Shreya Sen-Handley | Merits of self-care during a bad year'

Queen Elizabeth II had declared 1992 her ‘annus horribilis’ making us titter at the time, not only because we were in our teens and everything sounded rude, but because we couldn’t even conceive of the possibility of a WHOLE YEAR going belly up.

I know better now.

At the cost of provoking my own Annus Horribilis, 2023, into conjuring further bad luck for me in its few remaining months, let me give you some of my year’s ‘lowdarks’: both my India-based elderly parents were hospitalised this year at different times, in my rush to get to them from the other side of the world, I suffered a severe mid-air seizure, exacerbating pre-existing chronic health conditions. Our beloved dog fell so ill it looked like we might lose her, and the rotten cherry atop the *$%^cake was the pandemic-propelled decimation of arts funding in the UK, which made many of my cast-iron, signed-and-sealed writing commissions disappear into thin year… I mean air.

Knowing that creatives around the world had been similarly impacted didn’t make it better, because, as any artist will attest, it isn’t really about our pockets, empty at the best of times, but what it does to our self-worth and state of mind. Nor is the ruin of arts practitioners this year’s only setback, with wildfires, earthquakes, wars, cost-of-living crises and epidemics steadily engulfing the planet.

Funny, in this context, is that my closet-poet doc tells me it’s “de-stress or distress” for me. That my survival depends on dialling down the anxiety. But if survival wasn’t already a struggle, would I be worried? Yet, pressed for a POA to deal with this Catch-22 conundrum, the doc had no answers.

Nevertheless, chill out we must. Make the best of a bad job. Get our heads down and plough on. That I can do, and have always done, but this unwinding malarkey — how on this storm-tossed earth does one do that? Should I phone a friend? Ask the audience? Can Pink Floyd help me get comfortably numb?

My bestie said looking forward to his retirement sustained him. But the average age of retirement in most countries has been pushed to seventy, which seems too distant a prize to even contemplate! Gone are the days, even in prosperous western states, when you could retire in your fifties with a pension that kept you in clover for the rest of your life. A subject so triggering for France this year, that a million would-be-pensioners fought over it with the gendarmes, up and down the Champs Elysees!

How about a ‘mini-retirement’ Gary-Neville-style? We cackled when this millionaire footballer waxed lyrical about his ‘new’ idea; a centuries-old concept everyday folk call a holiday! He might be better acquainted with it in practice, however, as we plebs could do with a proper break. The average American, often working two jobs, gets ten paid annual holidays, whilst the rest of us, marginally better off, are too beset with health, financial, parental, and other problems to relax.

Our family holidays are unfailingly fun, but rarely rejuvenating because we feel compelled, like Tennyson’s Ulysses, to drink life to the lees. Every parent knows that children can never sit still, keeping us on our toes as well! Besides which, most ‘responsible’ adult minds can’t stop ticking, with work ideas, domestic stratagem, and our inner voices loudly attempting to quell ‘em.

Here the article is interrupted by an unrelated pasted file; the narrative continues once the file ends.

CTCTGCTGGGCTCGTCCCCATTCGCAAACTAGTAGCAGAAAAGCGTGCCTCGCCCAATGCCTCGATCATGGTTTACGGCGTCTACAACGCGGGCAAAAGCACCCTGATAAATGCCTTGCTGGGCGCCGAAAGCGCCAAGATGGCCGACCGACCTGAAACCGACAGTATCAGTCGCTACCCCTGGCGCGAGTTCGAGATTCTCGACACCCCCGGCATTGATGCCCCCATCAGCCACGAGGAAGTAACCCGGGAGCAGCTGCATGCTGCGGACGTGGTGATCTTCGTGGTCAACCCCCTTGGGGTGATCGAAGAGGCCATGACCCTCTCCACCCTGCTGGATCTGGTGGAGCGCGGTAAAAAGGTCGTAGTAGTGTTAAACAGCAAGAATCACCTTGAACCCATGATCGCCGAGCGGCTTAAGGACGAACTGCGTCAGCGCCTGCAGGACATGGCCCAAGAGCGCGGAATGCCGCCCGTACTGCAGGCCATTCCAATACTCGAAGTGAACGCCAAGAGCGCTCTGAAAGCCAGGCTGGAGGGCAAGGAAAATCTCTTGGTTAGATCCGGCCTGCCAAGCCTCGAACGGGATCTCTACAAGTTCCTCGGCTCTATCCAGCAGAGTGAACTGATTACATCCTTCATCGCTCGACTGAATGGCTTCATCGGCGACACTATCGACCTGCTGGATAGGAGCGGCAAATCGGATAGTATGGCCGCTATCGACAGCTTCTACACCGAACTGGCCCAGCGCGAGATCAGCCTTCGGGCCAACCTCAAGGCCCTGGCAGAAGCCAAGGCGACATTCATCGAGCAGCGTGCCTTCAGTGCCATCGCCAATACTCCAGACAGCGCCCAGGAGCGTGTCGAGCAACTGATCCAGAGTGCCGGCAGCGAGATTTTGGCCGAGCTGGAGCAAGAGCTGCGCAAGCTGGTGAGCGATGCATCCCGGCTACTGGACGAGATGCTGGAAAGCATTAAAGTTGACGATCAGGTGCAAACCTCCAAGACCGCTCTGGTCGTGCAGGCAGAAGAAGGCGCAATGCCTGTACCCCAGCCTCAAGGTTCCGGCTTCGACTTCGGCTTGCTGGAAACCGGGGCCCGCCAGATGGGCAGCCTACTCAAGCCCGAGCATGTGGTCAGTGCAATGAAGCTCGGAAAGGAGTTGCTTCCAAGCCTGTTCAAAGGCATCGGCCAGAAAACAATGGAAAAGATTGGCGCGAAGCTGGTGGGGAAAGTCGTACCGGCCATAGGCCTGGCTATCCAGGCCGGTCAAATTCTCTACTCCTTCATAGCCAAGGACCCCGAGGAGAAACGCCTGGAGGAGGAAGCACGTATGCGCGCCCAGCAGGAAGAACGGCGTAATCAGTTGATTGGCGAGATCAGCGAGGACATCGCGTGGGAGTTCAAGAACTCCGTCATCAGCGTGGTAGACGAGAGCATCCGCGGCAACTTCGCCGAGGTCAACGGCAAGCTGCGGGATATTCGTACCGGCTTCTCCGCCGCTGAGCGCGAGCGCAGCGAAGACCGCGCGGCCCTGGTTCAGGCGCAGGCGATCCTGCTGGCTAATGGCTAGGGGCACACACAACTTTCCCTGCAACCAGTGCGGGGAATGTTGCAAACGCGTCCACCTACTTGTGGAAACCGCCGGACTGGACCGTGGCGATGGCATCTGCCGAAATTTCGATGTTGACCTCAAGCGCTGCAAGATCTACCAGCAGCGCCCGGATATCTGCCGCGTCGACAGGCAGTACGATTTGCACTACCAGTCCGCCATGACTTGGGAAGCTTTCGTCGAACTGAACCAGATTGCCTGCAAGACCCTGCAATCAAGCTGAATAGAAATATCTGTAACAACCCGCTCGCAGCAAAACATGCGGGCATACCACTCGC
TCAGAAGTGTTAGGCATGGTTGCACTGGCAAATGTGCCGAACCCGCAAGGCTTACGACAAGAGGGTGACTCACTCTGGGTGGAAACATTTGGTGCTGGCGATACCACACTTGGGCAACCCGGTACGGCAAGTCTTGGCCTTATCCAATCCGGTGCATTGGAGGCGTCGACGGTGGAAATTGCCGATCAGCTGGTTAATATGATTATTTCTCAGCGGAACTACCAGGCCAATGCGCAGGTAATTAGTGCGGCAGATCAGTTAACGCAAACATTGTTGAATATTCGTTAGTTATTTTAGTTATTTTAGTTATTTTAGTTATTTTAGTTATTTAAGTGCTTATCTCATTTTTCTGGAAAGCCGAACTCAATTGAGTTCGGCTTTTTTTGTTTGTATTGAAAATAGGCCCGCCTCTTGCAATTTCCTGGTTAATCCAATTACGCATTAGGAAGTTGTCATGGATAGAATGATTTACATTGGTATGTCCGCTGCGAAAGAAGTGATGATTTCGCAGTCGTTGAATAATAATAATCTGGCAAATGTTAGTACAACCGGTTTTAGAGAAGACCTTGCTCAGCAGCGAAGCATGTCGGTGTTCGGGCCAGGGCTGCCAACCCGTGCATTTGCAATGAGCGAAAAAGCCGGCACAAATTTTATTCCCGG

The antidote, we’re told, is a daily dose of ‘wellness’. ‘Self-care’ it’s also called, cloaked in a hundred different rigs, by a million, money-raking Instagram influenzas (‘influencers’ you say?). They’ll make you chuck your tottering piles of beloved books to ‘spark joy’. Or push you to attain nirvana by buying their ghostwritten tomes, nicked philosophies, and snake oil. One fine day, your muff-scented candle purchase from Gwyneth Paltrow’s Goop will have you weltering in the very stresspools you tried to escape. Wellness or well less, y’all?

But if turning away from mass-marketed bunkum, we tailored self-care to our individual needs instead, it could work. In recent years I’ve found that tiny acts of kindness towards myself does, in fact, reduce stress. Like ignoring social dictums that impede comfort. Certain women’s garments, for example, that society enforces, I’ve divested for the most part.

What about the little quirks we all have? Why not allow ourselves those? Children routinely self-soothe, but we restrain ourselves as adults. Pacing helps when I’m anxious, and (mild) rocking when I need to marshal patience, but where I would’ve stopped myself in company as a younger person, I can no longer be bothered! I have a friend who talks to himself, making elaborate gestures. As he ages, he cares less and less whether people think he’s bonkers. What he is, is extremely bright, and can see a situation from so many angles, that he must powwow with himself.

We really must let people be themselves, decompressing as a consequence.

I do bits more every year to look after my mental health my way, as do friends and acquaintances. And you’d make such spiffing contributions too that it would be brilliant if we started a list that was sent around the planet, with each and every human adding their own personal de-stressors to it. We’d become richer (emotionally at least) than the wellness gurus, who could all take a hike!

We’d still need doctors though, and shrinks, and most of all, arts practitioners! We’d also require solutions for our overwhelming problems — like climate change. But slaying our inner demons could be a start.

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